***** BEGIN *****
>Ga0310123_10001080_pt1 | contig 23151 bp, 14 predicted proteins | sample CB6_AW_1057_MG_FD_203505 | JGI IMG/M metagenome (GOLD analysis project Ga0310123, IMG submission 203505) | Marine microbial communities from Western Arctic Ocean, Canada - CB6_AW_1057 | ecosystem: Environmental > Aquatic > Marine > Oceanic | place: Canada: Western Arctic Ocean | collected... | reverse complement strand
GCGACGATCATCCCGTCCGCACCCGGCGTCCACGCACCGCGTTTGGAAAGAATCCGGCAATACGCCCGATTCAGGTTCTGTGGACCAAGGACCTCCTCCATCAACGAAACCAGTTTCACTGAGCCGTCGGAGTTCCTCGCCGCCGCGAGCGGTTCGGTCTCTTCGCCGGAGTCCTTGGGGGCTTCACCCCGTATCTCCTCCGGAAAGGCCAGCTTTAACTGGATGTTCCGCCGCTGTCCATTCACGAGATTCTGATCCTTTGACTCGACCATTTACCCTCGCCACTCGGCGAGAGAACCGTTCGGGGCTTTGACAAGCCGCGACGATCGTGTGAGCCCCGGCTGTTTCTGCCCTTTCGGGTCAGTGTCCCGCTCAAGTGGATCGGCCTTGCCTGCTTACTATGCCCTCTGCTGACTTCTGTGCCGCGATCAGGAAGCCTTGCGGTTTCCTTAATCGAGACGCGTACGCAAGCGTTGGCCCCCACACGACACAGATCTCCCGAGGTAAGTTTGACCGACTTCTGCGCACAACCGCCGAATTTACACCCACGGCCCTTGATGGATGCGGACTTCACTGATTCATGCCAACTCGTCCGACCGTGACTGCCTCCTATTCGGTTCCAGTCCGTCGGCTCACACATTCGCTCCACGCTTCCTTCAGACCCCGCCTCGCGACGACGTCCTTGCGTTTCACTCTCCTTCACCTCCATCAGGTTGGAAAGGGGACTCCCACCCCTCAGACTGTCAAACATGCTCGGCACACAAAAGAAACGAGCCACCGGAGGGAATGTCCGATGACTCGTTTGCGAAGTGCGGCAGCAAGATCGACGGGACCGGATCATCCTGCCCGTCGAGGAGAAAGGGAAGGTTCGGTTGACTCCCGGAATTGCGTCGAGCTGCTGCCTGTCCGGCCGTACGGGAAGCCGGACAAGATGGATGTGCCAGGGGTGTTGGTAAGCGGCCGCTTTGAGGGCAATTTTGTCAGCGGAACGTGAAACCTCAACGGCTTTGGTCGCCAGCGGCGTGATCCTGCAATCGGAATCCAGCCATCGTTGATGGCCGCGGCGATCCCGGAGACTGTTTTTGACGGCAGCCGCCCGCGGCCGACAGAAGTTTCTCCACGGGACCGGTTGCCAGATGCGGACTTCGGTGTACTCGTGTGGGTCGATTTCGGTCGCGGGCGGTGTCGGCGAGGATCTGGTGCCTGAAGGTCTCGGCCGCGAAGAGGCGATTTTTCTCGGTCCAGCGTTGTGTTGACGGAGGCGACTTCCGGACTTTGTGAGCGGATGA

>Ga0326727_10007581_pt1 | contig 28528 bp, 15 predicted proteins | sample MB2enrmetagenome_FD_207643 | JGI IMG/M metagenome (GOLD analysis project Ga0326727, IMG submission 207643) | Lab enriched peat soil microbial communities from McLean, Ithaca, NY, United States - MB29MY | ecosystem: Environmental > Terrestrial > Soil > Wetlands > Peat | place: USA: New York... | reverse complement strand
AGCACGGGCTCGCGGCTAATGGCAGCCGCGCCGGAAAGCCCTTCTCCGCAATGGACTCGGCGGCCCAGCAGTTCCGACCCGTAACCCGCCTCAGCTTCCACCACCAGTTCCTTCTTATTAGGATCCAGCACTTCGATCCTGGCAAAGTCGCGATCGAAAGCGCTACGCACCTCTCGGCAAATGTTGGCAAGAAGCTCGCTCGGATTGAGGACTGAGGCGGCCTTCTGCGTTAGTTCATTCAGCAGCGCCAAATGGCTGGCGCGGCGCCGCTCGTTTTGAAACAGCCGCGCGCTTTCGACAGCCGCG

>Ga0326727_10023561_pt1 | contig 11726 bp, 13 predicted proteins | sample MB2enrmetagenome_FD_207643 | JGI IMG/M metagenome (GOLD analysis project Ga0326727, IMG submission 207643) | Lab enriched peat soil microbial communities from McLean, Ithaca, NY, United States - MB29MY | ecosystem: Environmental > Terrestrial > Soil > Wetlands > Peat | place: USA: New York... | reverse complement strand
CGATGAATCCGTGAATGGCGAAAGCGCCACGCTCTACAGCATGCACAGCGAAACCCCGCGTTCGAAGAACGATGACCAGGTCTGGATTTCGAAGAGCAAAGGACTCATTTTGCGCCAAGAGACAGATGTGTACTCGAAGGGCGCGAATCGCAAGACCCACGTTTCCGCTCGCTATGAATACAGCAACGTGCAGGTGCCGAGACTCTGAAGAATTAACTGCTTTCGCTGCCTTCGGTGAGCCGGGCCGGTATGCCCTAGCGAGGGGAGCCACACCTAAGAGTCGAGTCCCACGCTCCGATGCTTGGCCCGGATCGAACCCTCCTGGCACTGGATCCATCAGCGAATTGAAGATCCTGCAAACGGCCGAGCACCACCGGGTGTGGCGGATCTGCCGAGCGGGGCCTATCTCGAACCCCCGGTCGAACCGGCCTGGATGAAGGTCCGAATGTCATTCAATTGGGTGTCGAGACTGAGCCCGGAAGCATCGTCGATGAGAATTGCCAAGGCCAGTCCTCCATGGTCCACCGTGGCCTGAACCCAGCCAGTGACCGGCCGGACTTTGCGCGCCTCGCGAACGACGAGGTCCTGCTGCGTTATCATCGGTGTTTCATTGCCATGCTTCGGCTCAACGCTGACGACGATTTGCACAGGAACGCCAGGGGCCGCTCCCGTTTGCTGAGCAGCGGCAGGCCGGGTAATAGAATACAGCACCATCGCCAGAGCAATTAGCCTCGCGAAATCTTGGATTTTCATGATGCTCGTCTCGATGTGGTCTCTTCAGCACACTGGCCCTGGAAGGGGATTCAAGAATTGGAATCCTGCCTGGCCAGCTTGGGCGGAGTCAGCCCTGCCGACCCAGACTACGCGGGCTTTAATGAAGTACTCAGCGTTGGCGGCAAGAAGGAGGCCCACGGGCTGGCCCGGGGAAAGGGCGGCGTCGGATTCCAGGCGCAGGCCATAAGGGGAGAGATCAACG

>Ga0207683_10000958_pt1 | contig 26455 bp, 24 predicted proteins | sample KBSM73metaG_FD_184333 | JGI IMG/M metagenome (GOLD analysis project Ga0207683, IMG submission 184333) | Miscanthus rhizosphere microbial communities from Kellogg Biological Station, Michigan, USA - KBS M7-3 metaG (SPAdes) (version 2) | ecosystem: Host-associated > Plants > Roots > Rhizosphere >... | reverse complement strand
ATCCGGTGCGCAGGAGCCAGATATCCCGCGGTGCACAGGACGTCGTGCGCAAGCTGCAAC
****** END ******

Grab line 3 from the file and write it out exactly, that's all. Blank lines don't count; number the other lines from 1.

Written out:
>Ga0326727_10007581_pt1 | contig 28528 bp, 15 predicted proteins | sample MB2enrmetagenome_FD_207643 | JGI IMG/M metagenome (GOLD analysis project Ga0326727, IMG submission 207643) | Lab enriched peat soil microbial communities from McLean, Ithaca, NY, United States - MB29MY | ecosystem: Environmental > Terrestrial > Soil > Wetlands > Peat | place: USA: New York... | reverse complement strand